The TCP-Friendly Website
IntroductionThis website summarizes some of the recent work on congestion control algorithms for non-TCP based applications, with a specific focus on those congestion control schemes that use the "TCP-friendly" equation, (that is, maintaining the arrival rate to at most some constant over the square root of the packet loss rate). All applications, no matter how large or small, should perform adaptive congestion control. There are several reasons for this:
A number of recent efforts have studied TCP-Friendly means of congestion control for non-TCP applications. This website is a compendium of known research on the subject. As with other websites of this sort, it is largely maintained by contributions from the community, so if you know of work in this area, please send it along to us.
Links to papers documenting the TCP-Friendly algorithm and
experiences with it
This short web paper describes a simple algorithm which can be used
by rate-based applications and should share bandwidth fairly with TCP
This paper outlines some experimental results using a TCP-friendly
rate control algorithm in an audio application.
This paper presents the loss-delay based adjustment algorithm (LDA)
for adapting the transmission rate of multimedia
applications to the congestion level of the network. The LDA
algorithm was designed to reduce losses and improve
utilization in a TCP-friendly way that avoids starving
competing TCP connections. It relies on the end-to-end Real
Time Transport Protocol (RTP) for feedback information. In
addition, we enhanced RTP with functionalities for
determining the bottleneck bandwidth of a connection.
This study presents a new scheme for adapting the transmission rate of
multimedia applications to the congestion level of the network. The scheme
is called the direct adjustment algorithm (DAA). It is based on the
TCP congestion control mechanisms and relies on the end-to-end Real
Time transport Protocol (RTP) for feedback information. Our
investigations of the DAA scheme suggest the efficiency of the scheme
in utilizing network resources and decreasing loss ratios. Also,
the scheme is shown to be fair towards competing TCP traffic.
This paper presents a congestion control algorithm for
layered multicast traffic that is based on the TCP-friendly
equation in combination with synchronization points and
This paper describes experiments with an Internet video transport
scheme that combines a low-delay TCP-friendly transport protocol with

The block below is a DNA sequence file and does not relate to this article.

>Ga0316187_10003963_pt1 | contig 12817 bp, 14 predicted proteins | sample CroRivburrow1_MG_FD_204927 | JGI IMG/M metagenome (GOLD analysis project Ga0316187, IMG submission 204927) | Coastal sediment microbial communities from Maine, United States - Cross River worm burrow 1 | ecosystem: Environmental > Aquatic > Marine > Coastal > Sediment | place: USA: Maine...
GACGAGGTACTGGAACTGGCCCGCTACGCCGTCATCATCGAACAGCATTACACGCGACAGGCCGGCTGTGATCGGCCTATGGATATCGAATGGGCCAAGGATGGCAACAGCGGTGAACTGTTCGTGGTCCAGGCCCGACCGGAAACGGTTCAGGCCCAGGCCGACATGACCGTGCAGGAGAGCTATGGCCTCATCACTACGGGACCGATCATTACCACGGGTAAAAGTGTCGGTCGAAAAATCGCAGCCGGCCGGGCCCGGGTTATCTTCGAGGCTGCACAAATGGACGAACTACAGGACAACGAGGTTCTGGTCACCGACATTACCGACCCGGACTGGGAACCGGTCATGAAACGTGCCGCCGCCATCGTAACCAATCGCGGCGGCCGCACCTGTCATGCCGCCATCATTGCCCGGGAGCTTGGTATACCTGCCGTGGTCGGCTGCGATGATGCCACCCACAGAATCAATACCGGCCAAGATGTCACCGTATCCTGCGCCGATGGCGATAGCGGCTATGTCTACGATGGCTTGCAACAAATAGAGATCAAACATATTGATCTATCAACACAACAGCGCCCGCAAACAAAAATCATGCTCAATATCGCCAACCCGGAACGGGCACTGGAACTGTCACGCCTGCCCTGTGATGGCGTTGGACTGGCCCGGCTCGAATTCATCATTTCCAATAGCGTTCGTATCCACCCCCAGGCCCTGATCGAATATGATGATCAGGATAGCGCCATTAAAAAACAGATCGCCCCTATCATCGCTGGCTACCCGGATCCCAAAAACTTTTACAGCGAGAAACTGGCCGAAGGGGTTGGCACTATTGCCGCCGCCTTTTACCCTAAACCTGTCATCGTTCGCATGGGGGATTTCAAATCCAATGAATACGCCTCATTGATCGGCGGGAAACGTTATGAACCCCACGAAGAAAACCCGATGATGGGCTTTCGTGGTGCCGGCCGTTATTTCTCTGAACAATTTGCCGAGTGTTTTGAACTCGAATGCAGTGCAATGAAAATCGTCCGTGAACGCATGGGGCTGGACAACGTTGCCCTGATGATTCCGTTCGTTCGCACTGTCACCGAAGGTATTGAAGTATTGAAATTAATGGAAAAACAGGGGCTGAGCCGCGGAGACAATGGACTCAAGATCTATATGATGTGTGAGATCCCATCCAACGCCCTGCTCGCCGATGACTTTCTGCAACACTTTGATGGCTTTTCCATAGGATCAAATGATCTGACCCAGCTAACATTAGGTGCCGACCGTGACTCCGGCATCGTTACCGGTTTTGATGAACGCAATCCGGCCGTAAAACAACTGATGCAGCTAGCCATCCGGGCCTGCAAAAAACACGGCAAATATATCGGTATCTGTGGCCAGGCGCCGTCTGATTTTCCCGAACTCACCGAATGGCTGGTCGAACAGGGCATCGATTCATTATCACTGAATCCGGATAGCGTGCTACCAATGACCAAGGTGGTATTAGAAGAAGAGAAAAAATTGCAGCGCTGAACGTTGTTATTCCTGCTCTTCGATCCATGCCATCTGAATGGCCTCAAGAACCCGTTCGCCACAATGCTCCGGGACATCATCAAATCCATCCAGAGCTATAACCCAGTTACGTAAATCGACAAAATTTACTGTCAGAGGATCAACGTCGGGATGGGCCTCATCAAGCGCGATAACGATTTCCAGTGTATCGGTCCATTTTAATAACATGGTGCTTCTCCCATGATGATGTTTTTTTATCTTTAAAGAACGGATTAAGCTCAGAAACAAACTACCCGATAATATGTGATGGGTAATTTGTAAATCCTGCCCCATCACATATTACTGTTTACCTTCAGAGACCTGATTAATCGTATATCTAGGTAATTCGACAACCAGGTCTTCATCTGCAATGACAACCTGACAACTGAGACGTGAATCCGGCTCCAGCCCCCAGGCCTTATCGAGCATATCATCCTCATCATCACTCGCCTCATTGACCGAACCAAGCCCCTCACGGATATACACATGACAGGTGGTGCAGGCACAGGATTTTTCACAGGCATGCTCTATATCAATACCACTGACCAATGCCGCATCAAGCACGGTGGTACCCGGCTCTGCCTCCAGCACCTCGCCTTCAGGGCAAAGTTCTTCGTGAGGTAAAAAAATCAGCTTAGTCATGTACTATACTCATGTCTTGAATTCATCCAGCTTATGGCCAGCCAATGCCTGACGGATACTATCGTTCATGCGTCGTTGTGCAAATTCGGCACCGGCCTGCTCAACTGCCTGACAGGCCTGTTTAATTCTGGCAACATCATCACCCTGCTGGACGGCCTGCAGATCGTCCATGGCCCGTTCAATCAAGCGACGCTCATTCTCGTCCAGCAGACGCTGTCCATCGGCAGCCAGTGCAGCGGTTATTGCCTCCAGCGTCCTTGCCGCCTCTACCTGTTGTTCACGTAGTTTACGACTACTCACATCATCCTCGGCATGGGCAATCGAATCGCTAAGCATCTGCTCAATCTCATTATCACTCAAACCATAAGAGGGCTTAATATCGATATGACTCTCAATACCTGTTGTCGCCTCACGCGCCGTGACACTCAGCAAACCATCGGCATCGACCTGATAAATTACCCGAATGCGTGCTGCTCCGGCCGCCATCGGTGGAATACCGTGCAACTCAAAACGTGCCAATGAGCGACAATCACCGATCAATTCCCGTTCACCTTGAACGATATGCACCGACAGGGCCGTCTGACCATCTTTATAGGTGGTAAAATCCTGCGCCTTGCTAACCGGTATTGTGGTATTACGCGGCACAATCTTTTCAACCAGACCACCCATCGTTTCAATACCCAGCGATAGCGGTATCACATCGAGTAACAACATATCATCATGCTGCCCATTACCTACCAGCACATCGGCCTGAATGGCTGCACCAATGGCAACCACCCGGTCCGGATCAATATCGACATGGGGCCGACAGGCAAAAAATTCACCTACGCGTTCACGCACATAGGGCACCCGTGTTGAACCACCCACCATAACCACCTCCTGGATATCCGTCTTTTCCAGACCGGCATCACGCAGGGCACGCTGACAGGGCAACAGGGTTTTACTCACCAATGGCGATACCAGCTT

an error-resilient layered compression mechanism.
This paper presents
an end-to-end rate-based congestion control
mechanism based on an additive-increase, multiplicative-decrease algorithm
that exhibits TCP-friendly behavior over a large time-scale.
This paper presents a congestion control algorithm for unicast traffic
using the authors' modified version of the TCP-friendly equation.
After each round of M time units, the sender estimates the roundtrip
time. If any packets were lost in that round, then the sender sets the
sending rate to that specified by the TCP-friendly equation for the
loss rate experienced during that round. If no packets were lost in
that round, then the sender doubles the sending rate. Simulations and
experiments explore the behavior of this algorithm. The use of fixed
rounds is a baseline policy against which alternate techniques for
estimation of the packet loss rate will be compared.
This paper includes an evaluation of the adaptive range of
congestion control characterized by
of the TCP-friendly equation.
Links to papers analyzing TCP performance and the 1/sqrt(p) formula
Section 5 of this paper
introduces a simple "steady-state" model for analyzing
additive-increase/multiplicative-decrease algorithms, and explores the
relationship between the steady-state packet drop rate and connection
roundtrip times, numbers of congested gateways, and window
Section 3.3 of this paper discusses the relationship
between TCP throughput and roundtrip times, and discusses a modified
TCP window increase algorithm that would eliminate the dependence on
the roundtrip time.
This paper provides a detailed derivation of the 1/sqrt(p)
performance model for TCP Congestion Avoidance. August 1996.
This paper is very similar in content to Stationary Behavior (above).
The Appendix of this paper discusses the "TCP-friendly" equation in some detail, gives the derivation in a simple "steady-state" model, and compares the equation with results from simulations.
Section 3.4 of this paper derives the formula
for throughput vs. loss taking into account reverse path
congestion. The constant in the p^(-1/2) result is modified
by the ratio of transmission time of data packets divided
by transmission time of ack packets.
This paper explores
the relationship between TCP throughput and roundtrip times for
a range of TCP window increase/decrease algorithms.
Section 4 of this paper derives an approximate formula for loss vs. throughput.
Section 5 has an approximate analysis of multiple TCP connections
with different round-trip times sharing a bottleneck link.
This paper compares TCP performance to the inverse-square-root of
While throughput is proportional to 1/sqrt(p) for
additive-increase/multiplicative-decrease window algorithms, for "p"
the packet drop rate, throughput is proportional to 1/p for
(URL to be posted shortly.)
This paper gives a
characterization of TCP's steady state throughput, as a function of loss
rate and RTT, that takes into account retransmit timeouts.
This report provides an in-depth stochastic analysis following the
ideas in TR98-008 above.
Jamshid Mahdavi <mahdavi at novell.com>
< floyd at acm.org>
(with help from many others)
Jamshid research is now fully supported by Novell.
Jamshid's work at PSC was generously funded by the National
Last modified: January, 1999
Revised: Wednesday, 17-Feb-99 10:50:47 EST